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In biology, phylogenetics /ˌfləˈnɛtɪks, -lə-/[1][2] (Greek: φυλή, φῦλον – phylé, phylon = tribe, clan, race + γενετικός – genetikós = origin, source, birth)[3] is the study of the evolutionary history and relationships among individuals or groups of organisms (e.g. species, or populations). These relationships are discovered through phylogenetic inference methods that evaluate observed heritable traits, such as DNA sequences or morphology under a model of evolution of these traits. The result of these analyses is a phylogeny (also known as a phylogenetic tree) – a diagrammatic hypothesis about the history of the evolutionary relationships of a group of organisms.[4] The tips of a phylogenetic tree can be living organisms or fossils, and represent the "end", or the present, in an evolutionary lineage. Phylogenetic analyses have become central to understanding biodiversity, evolution, ecology, and genomes.

Taxonomy is the identification, naming and classification of organisms. It is usually richly informed by phylogenetics, but remains a methodologically and logically distinct discipline.[5] The degree to which taxonomies depend on phylogenies (or classification depends on evolutionary development) differs depending on the school of taxonomy: phenetics ignores phylogeny altogether, trying to represent the similarity between organisms instead; cladistics (phylogenetic systematics) tries to reproduce phylogeny in its classification without loss of information; evolutionary taxonomy tries to find a compromise between them.

Usual methods of phylogenetic inference involve computational approaches implementing the optimality criteria and methods of parsimony, maximum likelihood (ML), and MCMC-based Bayesian inference. All these depend upon an implicit or explicit mathematical model describing the evolution of characters observed.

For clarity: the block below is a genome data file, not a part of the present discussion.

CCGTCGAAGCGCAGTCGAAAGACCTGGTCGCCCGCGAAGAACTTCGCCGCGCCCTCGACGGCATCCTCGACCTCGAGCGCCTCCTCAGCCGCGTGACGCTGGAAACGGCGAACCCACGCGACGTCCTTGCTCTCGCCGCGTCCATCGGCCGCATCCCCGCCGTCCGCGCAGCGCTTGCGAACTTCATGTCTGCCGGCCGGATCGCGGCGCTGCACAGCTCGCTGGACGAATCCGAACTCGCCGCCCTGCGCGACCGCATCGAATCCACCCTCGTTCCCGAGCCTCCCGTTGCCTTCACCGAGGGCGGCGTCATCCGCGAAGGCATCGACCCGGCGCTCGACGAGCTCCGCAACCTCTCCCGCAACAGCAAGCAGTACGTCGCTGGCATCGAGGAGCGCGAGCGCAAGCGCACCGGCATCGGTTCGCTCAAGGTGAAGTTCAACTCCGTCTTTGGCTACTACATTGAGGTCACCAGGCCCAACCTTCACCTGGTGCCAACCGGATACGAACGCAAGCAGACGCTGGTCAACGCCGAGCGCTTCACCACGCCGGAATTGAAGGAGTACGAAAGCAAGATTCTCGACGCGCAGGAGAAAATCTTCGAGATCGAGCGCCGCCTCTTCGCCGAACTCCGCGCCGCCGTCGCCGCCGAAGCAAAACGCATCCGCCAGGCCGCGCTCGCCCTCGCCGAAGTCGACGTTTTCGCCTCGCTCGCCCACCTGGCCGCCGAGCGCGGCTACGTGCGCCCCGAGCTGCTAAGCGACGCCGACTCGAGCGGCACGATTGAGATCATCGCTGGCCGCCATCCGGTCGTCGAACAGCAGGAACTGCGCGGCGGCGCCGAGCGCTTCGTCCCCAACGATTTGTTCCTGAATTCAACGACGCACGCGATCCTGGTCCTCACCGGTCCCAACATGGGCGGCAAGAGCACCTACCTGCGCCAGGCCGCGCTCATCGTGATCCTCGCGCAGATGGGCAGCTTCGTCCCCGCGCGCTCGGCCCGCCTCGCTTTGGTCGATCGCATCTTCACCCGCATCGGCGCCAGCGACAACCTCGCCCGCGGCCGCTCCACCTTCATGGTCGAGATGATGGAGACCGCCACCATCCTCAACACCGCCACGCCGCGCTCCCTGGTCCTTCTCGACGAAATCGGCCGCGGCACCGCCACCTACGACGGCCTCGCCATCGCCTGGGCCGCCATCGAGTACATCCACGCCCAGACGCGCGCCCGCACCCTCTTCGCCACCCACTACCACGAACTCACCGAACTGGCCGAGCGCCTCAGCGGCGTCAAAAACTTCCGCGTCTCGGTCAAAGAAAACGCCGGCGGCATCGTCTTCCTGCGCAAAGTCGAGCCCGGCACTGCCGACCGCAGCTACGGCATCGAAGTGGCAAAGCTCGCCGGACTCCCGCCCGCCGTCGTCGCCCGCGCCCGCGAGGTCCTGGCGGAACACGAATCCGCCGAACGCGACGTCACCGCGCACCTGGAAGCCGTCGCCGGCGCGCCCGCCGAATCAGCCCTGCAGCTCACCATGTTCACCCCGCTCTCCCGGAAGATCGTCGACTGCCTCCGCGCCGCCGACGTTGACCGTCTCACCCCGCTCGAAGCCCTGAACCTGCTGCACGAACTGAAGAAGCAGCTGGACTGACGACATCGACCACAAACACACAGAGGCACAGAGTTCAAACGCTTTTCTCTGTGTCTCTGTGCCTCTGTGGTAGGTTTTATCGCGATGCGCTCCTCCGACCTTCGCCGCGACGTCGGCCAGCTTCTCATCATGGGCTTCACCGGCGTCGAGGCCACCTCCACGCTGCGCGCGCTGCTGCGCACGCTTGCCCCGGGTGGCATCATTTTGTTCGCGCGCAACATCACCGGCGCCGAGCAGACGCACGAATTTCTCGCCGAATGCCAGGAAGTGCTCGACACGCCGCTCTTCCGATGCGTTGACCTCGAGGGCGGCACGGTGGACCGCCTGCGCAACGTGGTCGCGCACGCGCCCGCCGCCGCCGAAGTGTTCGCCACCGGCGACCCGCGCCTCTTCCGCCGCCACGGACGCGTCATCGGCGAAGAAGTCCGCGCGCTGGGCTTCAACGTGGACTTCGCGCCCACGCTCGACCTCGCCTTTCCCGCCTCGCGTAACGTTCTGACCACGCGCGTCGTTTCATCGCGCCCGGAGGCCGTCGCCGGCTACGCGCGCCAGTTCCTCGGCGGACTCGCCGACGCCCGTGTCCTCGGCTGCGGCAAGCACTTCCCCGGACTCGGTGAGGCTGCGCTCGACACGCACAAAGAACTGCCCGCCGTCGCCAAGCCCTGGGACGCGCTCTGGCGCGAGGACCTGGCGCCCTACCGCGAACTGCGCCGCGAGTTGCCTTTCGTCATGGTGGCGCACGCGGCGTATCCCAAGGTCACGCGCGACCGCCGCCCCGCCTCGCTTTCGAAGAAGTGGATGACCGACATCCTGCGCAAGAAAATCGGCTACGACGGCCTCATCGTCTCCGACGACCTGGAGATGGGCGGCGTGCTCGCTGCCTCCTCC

Phenetics, popular in the mid-20th century but now largely obsolete, used distance matrix-based methods to construct trees based on overall similarity in morphology or other observable traits (i.e. in the phenotype, not the DNA), which was often assumed to approximate phylogenetic relationships.

Prior to 1990, phylogenetic inferences were generally presented as narrative scenarios. Such methods are often ambiguous and lack explicit criteria for evaluating alternative hypotheses.[6][7][8]

The term "phylogeny" derives from the German Phylogenie, introduced by Haeckel in 1866,[9] and the Darwinian approach to classification became known as the "phyletic" approach.[10]

During the late 19th century, Ernst Haeckel's recapitulation theory, or "biogenetic fundamental law", was widely accepted. It was often expressed as "ontogeny recapitulates phylogeny", i.e. the development of a single organism during its lifetime, from germ to adult, successively mirrors the adult stages of successive ancestors of the species to which it belongs. But this theory has long been rejected.[11][12] Instead, ontogeny evolves – the phylogenetic history of a species cannot be read directly from its ontogeny, as Haeckel thought would be possible, but characters from ontogeny can be (and have been) used as data for phylogenetic analyses; the more closely related two species are, the more apomorphies their embryos share.

This page was last edited on 29 June 2018, at 18:28 (UTC).
Reference: under CC BY-SA license.

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